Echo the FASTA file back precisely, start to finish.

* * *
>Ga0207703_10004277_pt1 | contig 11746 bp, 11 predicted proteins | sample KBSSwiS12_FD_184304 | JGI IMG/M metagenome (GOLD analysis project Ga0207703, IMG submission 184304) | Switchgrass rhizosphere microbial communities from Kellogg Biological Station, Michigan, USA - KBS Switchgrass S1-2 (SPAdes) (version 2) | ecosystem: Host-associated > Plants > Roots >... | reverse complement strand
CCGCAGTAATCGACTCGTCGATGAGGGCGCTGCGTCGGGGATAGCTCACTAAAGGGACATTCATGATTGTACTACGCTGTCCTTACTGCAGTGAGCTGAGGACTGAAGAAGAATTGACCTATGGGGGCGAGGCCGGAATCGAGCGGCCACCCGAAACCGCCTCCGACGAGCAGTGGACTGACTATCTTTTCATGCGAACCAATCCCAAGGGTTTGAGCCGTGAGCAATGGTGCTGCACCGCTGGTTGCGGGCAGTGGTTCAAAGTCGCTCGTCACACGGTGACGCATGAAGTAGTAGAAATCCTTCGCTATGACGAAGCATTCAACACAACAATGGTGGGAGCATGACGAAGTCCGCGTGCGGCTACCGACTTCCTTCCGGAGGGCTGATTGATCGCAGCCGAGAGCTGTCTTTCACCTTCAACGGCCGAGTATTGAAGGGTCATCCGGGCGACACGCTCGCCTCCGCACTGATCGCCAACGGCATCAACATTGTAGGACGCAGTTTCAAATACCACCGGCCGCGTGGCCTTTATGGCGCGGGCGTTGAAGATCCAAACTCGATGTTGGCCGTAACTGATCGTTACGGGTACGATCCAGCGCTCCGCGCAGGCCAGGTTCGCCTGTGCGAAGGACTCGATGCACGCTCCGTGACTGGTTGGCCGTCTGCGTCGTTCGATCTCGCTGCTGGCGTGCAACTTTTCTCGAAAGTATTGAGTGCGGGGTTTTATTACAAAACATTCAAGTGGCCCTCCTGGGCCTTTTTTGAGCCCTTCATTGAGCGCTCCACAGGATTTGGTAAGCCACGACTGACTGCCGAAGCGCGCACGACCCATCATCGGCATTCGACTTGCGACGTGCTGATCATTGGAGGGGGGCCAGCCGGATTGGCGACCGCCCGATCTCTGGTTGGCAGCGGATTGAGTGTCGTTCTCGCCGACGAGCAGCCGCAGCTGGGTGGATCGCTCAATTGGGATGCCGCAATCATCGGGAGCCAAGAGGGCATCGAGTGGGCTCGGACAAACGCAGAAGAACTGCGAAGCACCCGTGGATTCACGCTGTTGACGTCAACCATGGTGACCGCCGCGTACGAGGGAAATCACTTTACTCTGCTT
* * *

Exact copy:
>Ga0207703_10004277_pt1 | contig 11746 bp, 11 predicted proteins | sample KBSSwiS12_FD_184304 | JGI IMG/M metagenome (GOLD analysis project Ga0207703, IMG submission 184304) | Switchgrass rhizosphere microbial communities from Kellogg Biological Station, Michigan, USA - KBS Switchgrass S1-2 (SPAdes) (version 2) | ecosystem: Host-associated > Plants > Roots >... | reverse complement strand
CCGCAGTAATCGACTCGTCGATGAGGGCGCTGCGTCGGGGATAGCTCACTAAAGGGACATTCATGATTGTACTACGCTGTCCTTACTGCAGTGAGCTGAGGACTGAAGAAGAATTGACCTATGGGGGCGAGGCCGGAATCGAGCGGCCACCCGAAACCGCCTCCGACGAGCAGTGGACTGACTATCTTTTCATGCGAACCAATCCCAAGGGTTTGAGCCGTGAGCAATGGTGCTGCACCGCTGGTTGCGGGCAGTGGTTCAAAGTCGCTCGTCACACGGTGACGCATGAAGTAGTAGAAATCCTTCGCTATGACGAAGCATTCAACACAACAATGGTGGGAGCATGACGAAGTCCGCGTGCGGCTACCGACTTCCTTCCGGAGGGCTGATTGATCGCAGCCGAGAGCTGTCTTTCACCTTCAACGGCCGAGTATTGAAGGGTCATCCGGGCGACACGCTCGCCTCCGCACTGATCGCCAACGGCATCAACATTGTAGGACGCAGTTTCAAATACCACCGGCCGCGTGGCCTTTATGGCGCGGGCGTTGAAGATCCAAACTCGATGTTGGCCGTAACTGATCGTTACGGGTACGATCCAGCGCTCCGCGCAGGCCAGGTTCGCCTGTGCGAAGGACTCGATGCACGCTCCGTGACTGGTTGGCCGTCTGCGTCGTTCGATCTCGCTGCTGGCGTGCAACTTTTCTCGAAAGTATTGAGTGCGGGGTTTTATTACAAAACATTCAAGTGGCCCTCCTGGGCCTTTTTTGAGCCCTTCATTGAGCGCTCCACAGGATTTGGTAAGCCACGACTGACTGCCGAAGCGCGCACGACCCATCATCGGCATTCGACTTGCGACGTGCTGATCATTGGAGGGGGGCCAGCCGGATTGGCGACCGCCCGATCTCTGGTTGGCAGCGGATTGAGTGTCGTTCTCGCCGACGAGCAGCCGCAGCTGGGTGGATCGCTCAATTGGGATGCCGCAATCATCGGGAGCCAAGAGGGCATCGAGTGGGCTCGGACAAACGCAGAAGAACTGCGAAGCACCCGTGGATTCACGCTGTTGACGTCAACCATGGTGACCGCCGCGTACGAGGGAAATCACTTTACTCTGCTT